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passing large arrays to functions

P: n/a
I'm relatively new to C++, but have a question regarding functions and
arrays. I'm passing a relatively large array to a function several
thousand times during the course of a loop, and it seems to get bogged
down. Do the arrays previously passed to the function stay memory
resident? If not, what's causing it and what can I do to correct it?

Thanks,
Dave

Jul 23 '05 #1
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da*********@gmail.com wrote:
I'm relatively new to C++, but have a question regarding functions and
arrays. I'm passing a relatively large array to a function several
thousand times during the course of a loop, and it seems to get bogged
down.
"Seems"? What are the indicators? Have you timed it? If so, what tools
did you use to time? If not, go time it.
Do the arrays previously passed to the function stay memory
resident? If not, what's causing it and what can I do to correct it?


How should we know? Post your code, then we can talk.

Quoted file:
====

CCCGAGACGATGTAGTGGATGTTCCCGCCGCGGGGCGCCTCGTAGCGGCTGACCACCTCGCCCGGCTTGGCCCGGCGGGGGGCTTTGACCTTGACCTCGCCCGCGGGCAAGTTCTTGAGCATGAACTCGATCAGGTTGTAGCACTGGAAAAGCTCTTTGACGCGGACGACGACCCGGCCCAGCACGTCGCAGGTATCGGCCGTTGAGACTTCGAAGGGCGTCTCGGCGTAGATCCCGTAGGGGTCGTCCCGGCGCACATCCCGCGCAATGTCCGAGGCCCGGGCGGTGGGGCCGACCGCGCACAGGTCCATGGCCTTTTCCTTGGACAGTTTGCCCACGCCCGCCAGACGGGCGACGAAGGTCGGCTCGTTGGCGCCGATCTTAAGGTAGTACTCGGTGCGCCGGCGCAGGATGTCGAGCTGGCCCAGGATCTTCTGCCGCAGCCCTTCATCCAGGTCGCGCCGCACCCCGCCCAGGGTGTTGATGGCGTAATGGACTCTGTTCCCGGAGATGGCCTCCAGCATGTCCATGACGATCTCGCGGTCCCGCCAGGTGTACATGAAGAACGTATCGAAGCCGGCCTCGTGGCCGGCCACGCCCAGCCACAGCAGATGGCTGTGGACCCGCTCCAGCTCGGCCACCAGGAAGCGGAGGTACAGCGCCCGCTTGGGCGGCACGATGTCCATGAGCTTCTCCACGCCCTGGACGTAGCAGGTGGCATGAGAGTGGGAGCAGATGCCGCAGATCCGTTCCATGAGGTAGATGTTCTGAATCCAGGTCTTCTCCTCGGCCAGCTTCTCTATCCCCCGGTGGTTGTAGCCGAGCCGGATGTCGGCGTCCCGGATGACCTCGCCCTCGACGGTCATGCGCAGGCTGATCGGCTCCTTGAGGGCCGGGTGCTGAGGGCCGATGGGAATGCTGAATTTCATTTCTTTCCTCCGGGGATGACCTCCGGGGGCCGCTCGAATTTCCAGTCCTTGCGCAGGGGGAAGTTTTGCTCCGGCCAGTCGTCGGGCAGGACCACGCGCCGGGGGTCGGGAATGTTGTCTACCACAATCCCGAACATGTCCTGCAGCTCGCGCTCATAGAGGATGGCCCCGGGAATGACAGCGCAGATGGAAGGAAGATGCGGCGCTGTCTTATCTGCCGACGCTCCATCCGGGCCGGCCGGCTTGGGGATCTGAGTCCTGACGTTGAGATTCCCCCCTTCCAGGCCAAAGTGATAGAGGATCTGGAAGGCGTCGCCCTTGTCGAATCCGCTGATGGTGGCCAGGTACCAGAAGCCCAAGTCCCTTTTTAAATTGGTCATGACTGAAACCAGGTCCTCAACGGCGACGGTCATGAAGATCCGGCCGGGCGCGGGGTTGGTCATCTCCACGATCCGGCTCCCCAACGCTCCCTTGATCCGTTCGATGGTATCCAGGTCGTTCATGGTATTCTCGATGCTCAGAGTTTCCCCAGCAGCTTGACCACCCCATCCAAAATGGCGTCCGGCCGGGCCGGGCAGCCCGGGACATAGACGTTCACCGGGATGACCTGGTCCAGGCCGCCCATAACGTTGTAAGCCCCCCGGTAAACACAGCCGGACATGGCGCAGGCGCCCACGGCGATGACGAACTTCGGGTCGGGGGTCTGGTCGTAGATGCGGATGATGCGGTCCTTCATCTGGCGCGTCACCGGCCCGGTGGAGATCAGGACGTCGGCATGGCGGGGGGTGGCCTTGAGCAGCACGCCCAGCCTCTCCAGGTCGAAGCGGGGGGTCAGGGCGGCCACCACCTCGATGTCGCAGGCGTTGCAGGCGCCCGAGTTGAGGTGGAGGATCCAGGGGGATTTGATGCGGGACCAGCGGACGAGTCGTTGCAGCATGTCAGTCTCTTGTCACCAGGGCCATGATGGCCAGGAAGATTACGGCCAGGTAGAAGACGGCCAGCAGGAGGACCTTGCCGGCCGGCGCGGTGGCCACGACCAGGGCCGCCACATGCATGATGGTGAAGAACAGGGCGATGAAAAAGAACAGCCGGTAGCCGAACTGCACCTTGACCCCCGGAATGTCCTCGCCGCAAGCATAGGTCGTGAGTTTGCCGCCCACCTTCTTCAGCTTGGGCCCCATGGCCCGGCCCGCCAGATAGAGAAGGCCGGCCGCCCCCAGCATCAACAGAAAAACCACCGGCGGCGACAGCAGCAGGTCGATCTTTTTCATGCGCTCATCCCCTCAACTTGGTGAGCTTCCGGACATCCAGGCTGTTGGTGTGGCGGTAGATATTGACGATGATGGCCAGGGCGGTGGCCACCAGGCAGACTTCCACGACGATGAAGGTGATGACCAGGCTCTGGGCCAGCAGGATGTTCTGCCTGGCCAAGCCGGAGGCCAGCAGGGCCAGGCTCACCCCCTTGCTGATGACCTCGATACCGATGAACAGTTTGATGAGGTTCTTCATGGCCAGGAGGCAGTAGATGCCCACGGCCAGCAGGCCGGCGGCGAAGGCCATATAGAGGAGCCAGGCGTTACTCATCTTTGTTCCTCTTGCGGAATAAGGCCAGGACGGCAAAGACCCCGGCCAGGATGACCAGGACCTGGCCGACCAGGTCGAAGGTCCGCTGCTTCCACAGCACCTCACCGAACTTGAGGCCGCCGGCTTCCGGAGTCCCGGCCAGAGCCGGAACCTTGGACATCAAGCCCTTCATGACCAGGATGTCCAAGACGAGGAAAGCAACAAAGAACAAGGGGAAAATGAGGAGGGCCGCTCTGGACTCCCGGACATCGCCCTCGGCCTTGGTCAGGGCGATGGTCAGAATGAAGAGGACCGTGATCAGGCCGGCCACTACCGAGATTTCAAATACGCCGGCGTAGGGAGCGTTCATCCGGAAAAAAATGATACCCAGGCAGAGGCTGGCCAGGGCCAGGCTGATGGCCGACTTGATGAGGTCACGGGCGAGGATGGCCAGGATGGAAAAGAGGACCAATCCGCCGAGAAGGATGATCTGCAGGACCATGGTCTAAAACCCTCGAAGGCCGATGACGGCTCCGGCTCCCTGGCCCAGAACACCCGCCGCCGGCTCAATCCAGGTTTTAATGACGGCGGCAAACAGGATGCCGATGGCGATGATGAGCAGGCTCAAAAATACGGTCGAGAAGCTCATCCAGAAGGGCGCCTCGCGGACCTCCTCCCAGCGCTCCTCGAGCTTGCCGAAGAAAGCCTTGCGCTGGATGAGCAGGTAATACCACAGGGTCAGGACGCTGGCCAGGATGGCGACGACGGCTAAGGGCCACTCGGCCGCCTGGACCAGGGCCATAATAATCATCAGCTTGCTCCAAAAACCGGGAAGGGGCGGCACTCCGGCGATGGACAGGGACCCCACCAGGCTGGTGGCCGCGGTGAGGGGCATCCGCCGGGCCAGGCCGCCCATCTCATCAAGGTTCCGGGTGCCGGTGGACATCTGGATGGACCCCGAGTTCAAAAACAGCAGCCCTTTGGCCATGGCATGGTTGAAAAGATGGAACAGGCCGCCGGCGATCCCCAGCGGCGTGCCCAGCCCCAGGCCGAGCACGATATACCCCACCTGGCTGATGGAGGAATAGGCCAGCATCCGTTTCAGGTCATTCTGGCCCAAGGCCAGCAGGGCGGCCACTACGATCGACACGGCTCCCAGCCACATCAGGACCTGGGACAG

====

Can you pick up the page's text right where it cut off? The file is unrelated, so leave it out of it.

V
Jul 23 '05 #2

P: n/a

<da*********@gmail.com> wrote in message
news:11**********************@f14g2000cwb.googlegr oups.com...
I'm relatively new to C++, but have a question regarding functions and
arrays. I'm passing a relatively large array to a function several
thousand times during the course of a loop, and it seems to get bogged
down. Do the arrays previously passed to the function stay memory
resident? If not, what's causing it and what can I do to correct it?

Thanks,
Dave


Unless you're passing an array as a member of another object (and that
object is being passed by value), then you're not actually passing the array
at all, but rather the address of its first member. So there should be no
slowdown caused by that. And no, nothing you previously passed to any
function is cached in any way. But that doesn't matter, since as I said,
you're really only passing an address, not the whole array.

As for what's causing the slowdown, without seeing any code, it would be
hard to speculate. Perhaps it's just your loop design. Perhaps you've got
a loop inside that function as well as the loop that calls it, which is
giving you Order(n-squared) performance? No way for us to tell without
seeing the code, though.

-Howard

Jul 23 '05 #3

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